Monday, January 17, 2022

Silence and Reflection

2021 has ended. The pandemic has not. The group reading to celebrate the 10th anniversary of PoetryBridge at C&P Coffeehouse originally scheduled in 2020 and cancelled because of COVID, rescheduled and cancelled again in 2021, was on my calendar for January 12, 2022. Then Omicron surfaced and the 12th anniversary was also cancelled.

These are the times we are living. Times demanding difficult decisions and flexibility. While we never know what will come next in life, the current reality is unique in that it is a shared event with no clear parameters. Risk-tolerance varies from person to person as does the need to return to a sense of normalcy. But what will the new normal look like?

So, what to do? I continue to read and write, walk and cycle. I juggle my need for solitude and creativity with the joy and exhaustion of caring for an active nineteen-month-old grandson. A little boy who stands before a large houseplant, the heavy iron fireplace screen, a stack of Grandma’s books, hand extended, eyes twinkling, waiting for me to say “No!” before reaching for the object he knows he is not to touch. I’m learning to silently remove him from temptation. When he grabs my hair, I swallow my screech – he loves loud noises! – unravel my hair from his small fingers and walk away.

I’ve been thinking about solitude as I read May Sarton. Perhaps the need for solitude grows as we get older. Or maybe it’s self-awareness that grows with age. Solitude is a choice which should not be confused with isolation or loneliness. In Journal of a Solitude, Sarton writes “I must not forget that, for me, being with people or even with one beloved person for any length of time without solitude is even worse [than the challenge of maintaining balance in solitude.] I lose my center. I feel dispersed, scattered, in pieces.” I understand this. I share these feelings.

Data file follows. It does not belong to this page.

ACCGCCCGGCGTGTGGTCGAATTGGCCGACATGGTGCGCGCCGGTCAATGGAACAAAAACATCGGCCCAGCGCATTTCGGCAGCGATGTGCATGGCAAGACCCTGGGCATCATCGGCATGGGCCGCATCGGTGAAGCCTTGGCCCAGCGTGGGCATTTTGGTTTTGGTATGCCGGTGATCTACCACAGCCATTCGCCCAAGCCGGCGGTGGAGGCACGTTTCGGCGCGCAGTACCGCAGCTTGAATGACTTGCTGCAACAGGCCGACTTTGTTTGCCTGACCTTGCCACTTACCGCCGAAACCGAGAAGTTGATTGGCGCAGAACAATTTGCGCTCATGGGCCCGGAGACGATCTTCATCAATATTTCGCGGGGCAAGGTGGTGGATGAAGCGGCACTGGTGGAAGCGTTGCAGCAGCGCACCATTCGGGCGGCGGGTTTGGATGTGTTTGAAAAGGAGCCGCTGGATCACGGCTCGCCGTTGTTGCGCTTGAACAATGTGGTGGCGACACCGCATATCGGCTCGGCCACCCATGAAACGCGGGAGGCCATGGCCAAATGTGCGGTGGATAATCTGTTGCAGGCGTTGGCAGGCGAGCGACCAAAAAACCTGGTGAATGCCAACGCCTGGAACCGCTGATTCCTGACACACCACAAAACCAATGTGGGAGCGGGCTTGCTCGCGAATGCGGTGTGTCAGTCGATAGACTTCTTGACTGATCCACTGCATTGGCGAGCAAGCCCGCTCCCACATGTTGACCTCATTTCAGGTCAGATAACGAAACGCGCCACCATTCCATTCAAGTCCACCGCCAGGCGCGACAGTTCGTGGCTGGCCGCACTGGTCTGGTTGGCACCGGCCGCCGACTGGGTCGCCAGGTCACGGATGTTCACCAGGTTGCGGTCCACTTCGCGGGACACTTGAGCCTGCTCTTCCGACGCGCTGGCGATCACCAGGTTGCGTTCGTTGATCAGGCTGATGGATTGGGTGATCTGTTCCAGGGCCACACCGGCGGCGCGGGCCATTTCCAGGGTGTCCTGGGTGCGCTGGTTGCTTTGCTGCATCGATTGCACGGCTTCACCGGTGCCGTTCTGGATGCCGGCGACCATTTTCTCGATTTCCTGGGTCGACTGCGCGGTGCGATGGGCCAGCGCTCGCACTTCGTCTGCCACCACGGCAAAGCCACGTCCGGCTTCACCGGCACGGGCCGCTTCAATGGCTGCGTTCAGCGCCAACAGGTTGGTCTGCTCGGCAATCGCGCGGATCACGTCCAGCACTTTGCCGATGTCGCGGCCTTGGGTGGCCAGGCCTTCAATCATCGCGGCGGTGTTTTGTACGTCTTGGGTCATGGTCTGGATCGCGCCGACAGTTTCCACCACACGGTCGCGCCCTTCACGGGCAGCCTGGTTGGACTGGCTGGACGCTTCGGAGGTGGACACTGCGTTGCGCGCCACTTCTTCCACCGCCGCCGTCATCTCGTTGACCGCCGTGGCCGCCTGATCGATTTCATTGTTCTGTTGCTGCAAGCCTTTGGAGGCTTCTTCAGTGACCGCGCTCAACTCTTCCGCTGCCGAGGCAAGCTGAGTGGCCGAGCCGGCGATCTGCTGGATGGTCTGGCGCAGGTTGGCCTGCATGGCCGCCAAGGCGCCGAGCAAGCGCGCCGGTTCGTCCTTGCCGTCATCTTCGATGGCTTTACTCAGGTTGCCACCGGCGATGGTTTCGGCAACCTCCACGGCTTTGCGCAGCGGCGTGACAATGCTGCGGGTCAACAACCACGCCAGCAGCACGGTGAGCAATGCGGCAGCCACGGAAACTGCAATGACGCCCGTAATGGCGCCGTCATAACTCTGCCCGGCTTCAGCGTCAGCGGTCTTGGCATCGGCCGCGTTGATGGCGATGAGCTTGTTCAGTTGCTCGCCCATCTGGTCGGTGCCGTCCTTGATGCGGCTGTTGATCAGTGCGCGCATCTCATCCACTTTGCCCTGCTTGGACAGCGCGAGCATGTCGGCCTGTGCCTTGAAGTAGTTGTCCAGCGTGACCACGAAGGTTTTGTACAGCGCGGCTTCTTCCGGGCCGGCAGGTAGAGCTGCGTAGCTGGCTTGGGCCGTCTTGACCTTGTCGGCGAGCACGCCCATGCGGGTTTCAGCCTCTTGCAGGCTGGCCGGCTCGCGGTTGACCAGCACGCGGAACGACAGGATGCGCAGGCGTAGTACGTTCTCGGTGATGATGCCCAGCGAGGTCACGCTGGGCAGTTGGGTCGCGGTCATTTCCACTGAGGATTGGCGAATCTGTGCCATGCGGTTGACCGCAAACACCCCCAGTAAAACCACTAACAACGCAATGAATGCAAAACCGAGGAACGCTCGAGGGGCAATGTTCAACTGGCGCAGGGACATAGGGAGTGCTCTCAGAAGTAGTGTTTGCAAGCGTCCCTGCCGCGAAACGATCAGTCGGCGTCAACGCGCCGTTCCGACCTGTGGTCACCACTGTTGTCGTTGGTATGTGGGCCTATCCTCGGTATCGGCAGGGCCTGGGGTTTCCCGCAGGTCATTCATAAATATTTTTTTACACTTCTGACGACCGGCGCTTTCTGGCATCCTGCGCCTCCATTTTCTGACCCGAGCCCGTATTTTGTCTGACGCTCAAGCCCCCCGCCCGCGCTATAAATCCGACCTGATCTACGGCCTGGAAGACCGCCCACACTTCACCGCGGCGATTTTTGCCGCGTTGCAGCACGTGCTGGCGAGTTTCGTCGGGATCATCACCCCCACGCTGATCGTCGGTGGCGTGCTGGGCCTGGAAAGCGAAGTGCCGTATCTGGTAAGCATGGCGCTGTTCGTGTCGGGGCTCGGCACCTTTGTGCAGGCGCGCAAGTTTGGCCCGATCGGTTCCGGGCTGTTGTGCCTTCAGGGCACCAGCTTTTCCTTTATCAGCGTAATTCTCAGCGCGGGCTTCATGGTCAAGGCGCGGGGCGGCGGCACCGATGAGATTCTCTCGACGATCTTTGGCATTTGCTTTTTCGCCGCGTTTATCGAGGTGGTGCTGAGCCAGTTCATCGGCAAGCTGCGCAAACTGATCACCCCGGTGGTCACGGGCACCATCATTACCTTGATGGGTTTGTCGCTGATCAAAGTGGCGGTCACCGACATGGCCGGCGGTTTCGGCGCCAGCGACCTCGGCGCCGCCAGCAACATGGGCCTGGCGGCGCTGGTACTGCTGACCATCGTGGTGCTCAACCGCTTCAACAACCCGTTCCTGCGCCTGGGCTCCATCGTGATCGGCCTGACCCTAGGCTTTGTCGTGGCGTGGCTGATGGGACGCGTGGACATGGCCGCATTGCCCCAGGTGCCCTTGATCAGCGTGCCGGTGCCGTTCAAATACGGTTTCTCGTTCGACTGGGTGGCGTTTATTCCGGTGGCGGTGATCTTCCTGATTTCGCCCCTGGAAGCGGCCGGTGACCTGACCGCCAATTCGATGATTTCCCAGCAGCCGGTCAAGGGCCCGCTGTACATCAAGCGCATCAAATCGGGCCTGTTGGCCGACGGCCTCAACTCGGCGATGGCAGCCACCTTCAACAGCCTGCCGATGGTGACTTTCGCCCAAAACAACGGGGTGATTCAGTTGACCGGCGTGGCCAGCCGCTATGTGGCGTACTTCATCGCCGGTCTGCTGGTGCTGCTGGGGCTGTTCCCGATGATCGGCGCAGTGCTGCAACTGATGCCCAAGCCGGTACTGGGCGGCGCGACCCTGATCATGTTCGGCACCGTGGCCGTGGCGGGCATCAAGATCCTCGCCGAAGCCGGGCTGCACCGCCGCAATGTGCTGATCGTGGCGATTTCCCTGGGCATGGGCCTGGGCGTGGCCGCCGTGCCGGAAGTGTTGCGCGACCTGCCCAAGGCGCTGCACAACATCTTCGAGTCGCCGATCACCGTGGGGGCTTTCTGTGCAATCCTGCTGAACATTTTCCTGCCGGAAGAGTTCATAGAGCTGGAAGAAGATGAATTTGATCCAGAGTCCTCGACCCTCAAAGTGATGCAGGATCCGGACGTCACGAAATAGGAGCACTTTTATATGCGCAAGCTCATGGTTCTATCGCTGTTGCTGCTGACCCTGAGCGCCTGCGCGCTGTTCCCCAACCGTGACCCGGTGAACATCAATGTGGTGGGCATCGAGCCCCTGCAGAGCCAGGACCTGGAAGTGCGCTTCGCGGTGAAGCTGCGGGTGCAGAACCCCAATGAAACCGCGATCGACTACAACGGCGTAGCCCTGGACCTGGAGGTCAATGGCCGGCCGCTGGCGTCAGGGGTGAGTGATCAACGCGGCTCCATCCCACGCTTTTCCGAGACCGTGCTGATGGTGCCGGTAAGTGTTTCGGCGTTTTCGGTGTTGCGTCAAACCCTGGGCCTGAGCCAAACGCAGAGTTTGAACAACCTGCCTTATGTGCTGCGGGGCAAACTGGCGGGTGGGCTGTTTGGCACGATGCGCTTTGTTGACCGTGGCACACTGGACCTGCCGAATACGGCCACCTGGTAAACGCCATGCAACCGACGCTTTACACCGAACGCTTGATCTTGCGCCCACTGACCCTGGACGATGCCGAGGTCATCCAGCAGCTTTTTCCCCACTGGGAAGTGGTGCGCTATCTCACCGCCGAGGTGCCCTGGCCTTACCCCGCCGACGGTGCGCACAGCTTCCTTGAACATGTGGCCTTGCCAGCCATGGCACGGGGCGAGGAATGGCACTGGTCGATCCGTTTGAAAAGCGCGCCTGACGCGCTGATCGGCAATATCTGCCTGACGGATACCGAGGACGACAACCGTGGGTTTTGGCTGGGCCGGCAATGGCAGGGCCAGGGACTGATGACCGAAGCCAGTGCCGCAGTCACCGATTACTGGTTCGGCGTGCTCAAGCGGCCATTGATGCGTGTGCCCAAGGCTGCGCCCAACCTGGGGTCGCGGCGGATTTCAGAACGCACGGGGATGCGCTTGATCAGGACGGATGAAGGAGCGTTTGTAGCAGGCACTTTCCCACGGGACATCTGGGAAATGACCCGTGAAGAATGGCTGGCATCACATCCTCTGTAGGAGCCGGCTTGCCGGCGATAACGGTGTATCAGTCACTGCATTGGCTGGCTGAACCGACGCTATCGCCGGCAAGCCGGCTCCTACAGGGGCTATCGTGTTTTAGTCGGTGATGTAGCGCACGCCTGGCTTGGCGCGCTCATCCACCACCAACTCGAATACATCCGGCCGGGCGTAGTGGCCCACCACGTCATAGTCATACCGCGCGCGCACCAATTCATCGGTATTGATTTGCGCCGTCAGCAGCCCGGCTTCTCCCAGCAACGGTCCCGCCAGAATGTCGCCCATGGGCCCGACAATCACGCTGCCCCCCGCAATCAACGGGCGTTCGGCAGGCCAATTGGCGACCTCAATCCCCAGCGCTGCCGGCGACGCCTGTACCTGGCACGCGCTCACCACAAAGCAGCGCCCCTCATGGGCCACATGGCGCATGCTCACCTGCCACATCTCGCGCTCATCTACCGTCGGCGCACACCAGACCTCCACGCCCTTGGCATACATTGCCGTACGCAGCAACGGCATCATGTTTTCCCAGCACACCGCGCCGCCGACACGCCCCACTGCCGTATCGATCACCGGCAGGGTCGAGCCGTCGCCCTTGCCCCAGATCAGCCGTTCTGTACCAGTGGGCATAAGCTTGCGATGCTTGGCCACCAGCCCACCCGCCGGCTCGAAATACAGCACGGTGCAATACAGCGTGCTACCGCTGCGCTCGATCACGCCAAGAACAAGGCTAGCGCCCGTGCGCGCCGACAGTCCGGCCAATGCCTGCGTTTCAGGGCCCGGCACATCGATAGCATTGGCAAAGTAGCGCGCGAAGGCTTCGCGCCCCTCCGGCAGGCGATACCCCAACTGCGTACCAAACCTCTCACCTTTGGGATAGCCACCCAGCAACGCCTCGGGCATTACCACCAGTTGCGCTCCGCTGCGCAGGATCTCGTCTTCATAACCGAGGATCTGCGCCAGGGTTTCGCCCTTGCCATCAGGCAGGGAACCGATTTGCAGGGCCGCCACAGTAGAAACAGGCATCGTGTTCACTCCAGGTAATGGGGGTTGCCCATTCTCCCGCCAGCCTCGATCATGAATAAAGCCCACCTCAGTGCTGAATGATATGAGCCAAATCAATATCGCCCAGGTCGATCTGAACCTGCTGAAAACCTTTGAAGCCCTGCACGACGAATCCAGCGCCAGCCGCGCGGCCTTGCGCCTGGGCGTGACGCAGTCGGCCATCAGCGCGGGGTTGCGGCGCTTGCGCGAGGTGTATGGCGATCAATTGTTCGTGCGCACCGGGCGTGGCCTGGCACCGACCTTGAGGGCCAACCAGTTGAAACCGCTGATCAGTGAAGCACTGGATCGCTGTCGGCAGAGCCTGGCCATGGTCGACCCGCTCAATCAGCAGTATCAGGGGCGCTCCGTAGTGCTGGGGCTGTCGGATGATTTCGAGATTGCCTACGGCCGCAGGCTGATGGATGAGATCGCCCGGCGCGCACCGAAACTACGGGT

My daughter had a wonderful primary school teacher who established a regular practice of “Silence and Reflection.” He usually took the children outdoors. Journals in hand, they each chose a place to sit at a distance from one another to write or draw or daydream. And while there was no true solitude, there was silence. For my girl, this was at times boring but always settling. Perhaps I need, perhaps we all need, time each day for silence and reflection in our overly loud, overly screen-dominated, overly stressed world.